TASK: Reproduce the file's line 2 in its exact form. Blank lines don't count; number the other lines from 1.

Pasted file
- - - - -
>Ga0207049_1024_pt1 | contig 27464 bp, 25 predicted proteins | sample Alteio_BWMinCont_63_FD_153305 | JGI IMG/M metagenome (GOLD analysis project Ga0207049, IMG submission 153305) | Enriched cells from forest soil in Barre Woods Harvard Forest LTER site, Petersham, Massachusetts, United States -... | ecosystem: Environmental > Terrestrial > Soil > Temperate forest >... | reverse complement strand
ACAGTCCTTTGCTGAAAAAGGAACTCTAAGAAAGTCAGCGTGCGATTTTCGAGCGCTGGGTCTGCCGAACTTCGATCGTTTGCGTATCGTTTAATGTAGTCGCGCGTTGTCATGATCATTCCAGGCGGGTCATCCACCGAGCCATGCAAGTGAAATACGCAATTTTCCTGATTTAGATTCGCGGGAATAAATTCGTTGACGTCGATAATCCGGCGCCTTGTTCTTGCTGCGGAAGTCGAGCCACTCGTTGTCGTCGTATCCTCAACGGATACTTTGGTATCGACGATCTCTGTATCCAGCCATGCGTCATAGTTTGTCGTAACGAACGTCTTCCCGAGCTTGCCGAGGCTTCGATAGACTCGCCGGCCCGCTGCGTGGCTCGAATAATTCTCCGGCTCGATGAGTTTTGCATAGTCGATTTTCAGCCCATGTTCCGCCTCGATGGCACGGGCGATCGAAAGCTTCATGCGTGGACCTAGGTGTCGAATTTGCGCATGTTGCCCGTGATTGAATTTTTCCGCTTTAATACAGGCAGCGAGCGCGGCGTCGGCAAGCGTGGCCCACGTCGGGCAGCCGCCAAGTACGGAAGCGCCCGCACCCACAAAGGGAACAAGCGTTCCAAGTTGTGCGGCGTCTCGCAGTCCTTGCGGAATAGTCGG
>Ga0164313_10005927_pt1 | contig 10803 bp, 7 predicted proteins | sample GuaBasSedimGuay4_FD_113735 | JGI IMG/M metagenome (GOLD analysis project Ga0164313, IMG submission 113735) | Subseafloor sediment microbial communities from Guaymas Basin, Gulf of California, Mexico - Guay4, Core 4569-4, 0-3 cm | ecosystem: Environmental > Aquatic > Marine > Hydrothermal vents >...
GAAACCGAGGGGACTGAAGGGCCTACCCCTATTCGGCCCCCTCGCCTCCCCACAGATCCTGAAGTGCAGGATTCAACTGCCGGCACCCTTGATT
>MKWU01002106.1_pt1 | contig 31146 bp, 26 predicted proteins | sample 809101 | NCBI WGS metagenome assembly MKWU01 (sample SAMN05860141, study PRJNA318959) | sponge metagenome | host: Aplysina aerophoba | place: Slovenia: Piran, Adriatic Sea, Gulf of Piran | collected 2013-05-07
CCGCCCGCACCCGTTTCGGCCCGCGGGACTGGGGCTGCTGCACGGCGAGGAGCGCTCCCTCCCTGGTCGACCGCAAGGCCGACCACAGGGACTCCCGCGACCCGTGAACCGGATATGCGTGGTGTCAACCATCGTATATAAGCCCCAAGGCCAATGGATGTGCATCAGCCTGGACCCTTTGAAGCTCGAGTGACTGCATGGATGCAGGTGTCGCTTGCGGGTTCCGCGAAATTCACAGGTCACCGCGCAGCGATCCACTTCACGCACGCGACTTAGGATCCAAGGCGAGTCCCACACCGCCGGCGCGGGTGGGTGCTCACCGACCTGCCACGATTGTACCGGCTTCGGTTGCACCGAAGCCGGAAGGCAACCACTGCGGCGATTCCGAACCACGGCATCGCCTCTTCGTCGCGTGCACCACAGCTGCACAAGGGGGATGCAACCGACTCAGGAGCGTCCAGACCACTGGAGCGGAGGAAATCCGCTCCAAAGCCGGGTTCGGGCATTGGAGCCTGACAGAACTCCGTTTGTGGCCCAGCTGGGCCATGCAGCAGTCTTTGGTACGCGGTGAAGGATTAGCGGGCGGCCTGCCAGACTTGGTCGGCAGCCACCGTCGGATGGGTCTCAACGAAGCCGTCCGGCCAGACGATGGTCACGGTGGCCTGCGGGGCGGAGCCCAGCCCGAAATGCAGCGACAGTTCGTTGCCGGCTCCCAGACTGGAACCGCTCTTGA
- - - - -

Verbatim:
ACAGTCCTTTGCTGAAAAAGGAACTCTAAGAAAGTCAGCGTGCGATTTTCGAGCGCTGGGTCTGCCGAACTTCGATCGTTTGCGTATCGTTTAATGTAGTCGCGCGTTGTCATGATCATTCCAGGCGGGTCATCCACCGAGCCATGCAAGTGAAATACGCAATTTTCCTGATTTAGATTCGCGGGAATAAATTCGTTGACGTCGATAATCCGGCGCCTTGTTCTTGCTGCGGAAGTCGAGCCACTCGTTGTCGTCGTATCCTCAACGGATACTTTGGTATCGACGATCTCTGTATCCAGCCATGCGTCATAGTTTGTCGTAACGAACGTCTTCCCGAGCTTGCCGAGGCTTCGATAGACTCGCCGGCCCGCTGCGTGGCTCGAATAATTCTCCGGCTCGATGAGTTTTGCATAGTCGATTTTCAGCCCATGTTCCGCCTCGATGGCACGGGCGATCGAAAGCTTCATGCGTGGACCTAGGTGTCGAATTTGCGCATGTTGCCCGTGATTGAATTTTTCCGCTTTAATACAGGCAGCGAGCGCGGCGTCGGCAAGCGTGGCCCACGTCGGGCAGCCGCCAAGTACGGAAGCGCCCGCACCCACAAAGGGAACAAGCGTTCCAAGTTGTGCGGCGTCTCGCAGTCCTTGCGGAATAGTCGG